iPhone® just celebrated its tenth year and is on its 7th generation of phone.  Just like any other technology, wound care dressings continue to evolve to meet the clinician and patient needs.  V.A.C.® Dressings have continued to grow and adapt.

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Wound Consulting Business: How to Get Started

August 18th, 2017

It’s time to make your wound consulting business a reality. Here’s what you need to know.

Wound Consulting - Getting Started

 

So, you’ve been thinking about starting that wound care business you’ve always dreamed about. What’s next?

First of all, start by taking a look at Wound Consulting Business: Do You Have What It Takes?, to see what factors you should consider before taking the plunge. It’ll help you decide if you’re cut out to be your own boss. Then, if you still think being a wound consultant is for you, let’s talk about getting started.

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Three Common Reasons You Might Get Sued

August 11th, 2017

Nancy Collins, PhD, RDN, LD, FAPWCA, FAND

Patients often sue for reasons that have nothing to do with the quality of the medical care rendered, but rather for the human care that is perceived as lacking.

Three Common Reasons You Might Get Sued

 

The last few weeks were very difficult for my family and friends in the medical sense. I had one family member in an intensive care unit on the West Coast, one friend’s father in a rehab facility on the East Coast, and one friend’s son having problems in the outpatient setting in the Midwest. These patients are male and female, young and old, and have very different medical histories, but they all have one thing in common. They all want to sue about their medical care or lack thereof. These cases illustrate three common reasons you might get sued. Let’s take a closer look at what has gone wrong for each patient.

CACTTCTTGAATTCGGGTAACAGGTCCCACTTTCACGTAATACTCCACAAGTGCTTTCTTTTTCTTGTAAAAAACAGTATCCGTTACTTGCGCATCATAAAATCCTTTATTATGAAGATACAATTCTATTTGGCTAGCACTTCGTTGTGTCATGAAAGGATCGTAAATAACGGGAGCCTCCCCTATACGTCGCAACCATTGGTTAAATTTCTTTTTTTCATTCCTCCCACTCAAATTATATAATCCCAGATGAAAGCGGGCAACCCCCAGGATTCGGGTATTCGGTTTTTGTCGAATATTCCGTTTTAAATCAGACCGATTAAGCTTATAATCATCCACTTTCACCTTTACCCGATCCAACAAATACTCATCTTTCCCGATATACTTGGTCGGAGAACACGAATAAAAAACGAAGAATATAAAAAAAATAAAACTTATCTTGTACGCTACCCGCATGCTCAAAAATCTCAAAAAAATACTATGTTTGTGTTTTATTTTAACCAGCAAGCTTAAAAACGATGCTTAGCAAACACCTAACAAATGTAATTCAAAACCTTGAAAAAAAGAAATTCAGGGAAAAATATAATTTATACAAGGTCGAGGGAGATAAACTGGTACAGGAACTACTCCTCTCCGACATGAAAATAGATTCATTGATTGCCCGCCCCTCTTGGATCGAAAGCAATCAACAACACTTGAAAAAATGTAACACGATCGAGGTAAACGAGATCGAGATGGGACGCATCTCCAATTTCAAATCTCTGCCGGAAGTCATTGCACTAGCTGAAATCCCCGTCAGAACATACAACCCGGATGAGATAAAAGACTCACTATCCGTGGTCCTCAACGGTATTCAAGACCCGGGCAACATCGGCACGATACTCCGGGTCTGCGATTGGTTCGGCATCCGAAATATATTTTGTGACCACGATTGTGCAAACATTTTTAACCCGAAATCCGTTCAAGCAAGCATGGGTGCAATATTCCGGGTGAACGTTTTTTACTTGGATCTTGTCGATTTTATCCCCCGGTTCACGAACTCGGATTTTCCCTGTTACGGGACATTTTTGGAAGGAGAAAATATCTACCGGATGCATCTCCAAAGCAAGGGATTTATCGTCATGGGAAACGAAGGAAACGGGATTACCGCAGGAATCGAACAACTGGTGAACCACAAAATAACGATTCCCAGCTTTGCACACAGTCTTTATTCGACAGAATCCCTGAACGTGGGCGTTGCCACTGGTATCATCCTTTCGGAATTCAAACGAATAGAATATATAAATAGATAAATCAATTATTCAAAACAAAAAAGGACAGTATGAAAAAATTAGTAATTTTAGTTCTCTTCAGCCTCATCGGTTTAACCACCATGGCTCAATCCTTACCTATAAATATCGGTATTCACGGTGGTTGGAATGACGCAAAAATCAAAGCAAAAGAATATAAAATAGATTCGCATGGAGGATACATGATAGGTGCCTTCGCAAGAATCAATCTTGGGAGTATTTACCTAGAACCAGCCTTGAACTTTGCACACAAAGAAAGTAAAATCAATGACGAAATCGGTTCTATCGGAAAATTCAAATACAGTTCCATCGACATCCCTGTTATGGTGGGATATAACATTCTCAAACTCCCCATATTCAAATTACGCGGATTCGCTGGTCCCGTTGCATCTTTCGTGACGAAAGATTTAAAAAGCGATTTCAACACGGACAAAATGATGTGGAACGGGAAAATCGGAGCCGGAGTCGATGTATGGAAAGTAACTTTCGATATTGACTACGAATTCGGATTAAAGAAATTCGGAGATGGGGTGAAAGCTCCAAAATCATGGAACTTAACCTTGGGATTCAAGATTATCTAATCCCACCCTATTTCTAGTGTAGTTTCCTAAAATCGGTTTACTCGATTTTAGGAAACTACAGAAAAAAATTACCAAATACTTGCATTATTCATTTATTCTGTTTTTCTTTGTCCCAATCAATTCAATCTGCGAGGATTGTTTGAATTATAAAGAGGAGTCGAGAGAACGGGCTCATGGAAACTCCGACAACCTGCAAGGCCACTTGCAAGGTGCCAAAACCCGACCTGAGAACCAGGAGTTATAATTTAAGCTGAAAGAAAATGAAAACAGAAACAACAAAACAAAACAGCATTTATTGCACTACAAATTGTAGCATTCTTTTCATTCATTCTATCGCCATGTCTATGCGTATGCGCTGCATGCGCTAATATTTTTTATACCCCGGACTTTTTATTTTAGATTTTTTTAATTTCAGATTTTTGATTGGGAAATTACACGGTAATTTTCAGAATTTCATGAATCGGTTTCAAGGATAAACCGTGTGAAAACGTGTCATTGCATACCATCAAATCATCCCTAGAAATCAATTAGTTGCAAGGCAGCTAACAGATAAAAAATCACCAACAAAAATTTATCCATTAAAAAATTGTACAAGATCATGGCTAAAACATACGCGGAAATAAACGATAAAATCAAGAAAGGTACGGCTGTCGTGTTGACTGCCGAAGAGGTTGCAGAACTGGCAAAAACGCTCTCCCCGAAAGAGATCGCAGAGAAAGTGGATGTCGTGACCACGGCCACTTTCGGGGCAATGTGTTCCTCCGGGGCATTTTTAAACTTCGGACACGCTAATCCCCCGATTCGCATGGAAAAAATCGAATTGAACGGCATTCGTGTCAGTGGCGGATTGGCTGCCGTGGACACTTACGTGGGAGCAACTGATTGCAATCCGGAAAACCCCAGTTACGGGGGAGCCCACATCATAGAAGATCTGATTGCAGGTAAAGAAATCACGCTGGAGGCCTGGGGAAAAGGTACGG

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Wound Consulting Business: Do You Have What It Takes?

July 28th, 2017

Thinking about starting your own wound care business or becoming a wound consultant? Here’s what you need to know.

Wound Consulting Business: Do You Have What It Takes?

 

(Editor’s note: this is Part One of a two-part series on starting your own wound consulting business. Part Two will explore how to get started.)

Being a wound consultant is a dream for so many clinicians. It can be exciting and rewarding to start a wound care business, but it can also be overwhelming, confusing and risky. So before you take the plunge, here are some serious questions and factors to consider.

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Venous vs. Arterial Ulcers: What’s the Difference?

July 21st, 2017

How can you remember the difference between venous vs. arterial ulcers? Visualization is a good place to start.

Venous vs. Arterial: What’s the Difference?

 

One of the most basic lessons in wound care education is learning the characteristics of venous vs. arterial ulcers – and being able to tell the difference between the two. It can be downright tricky – especially for new clinicians. Fortunately, we have a handy technique for remembering what to look for. And it all starts with visualizing what causes the wound in the first place.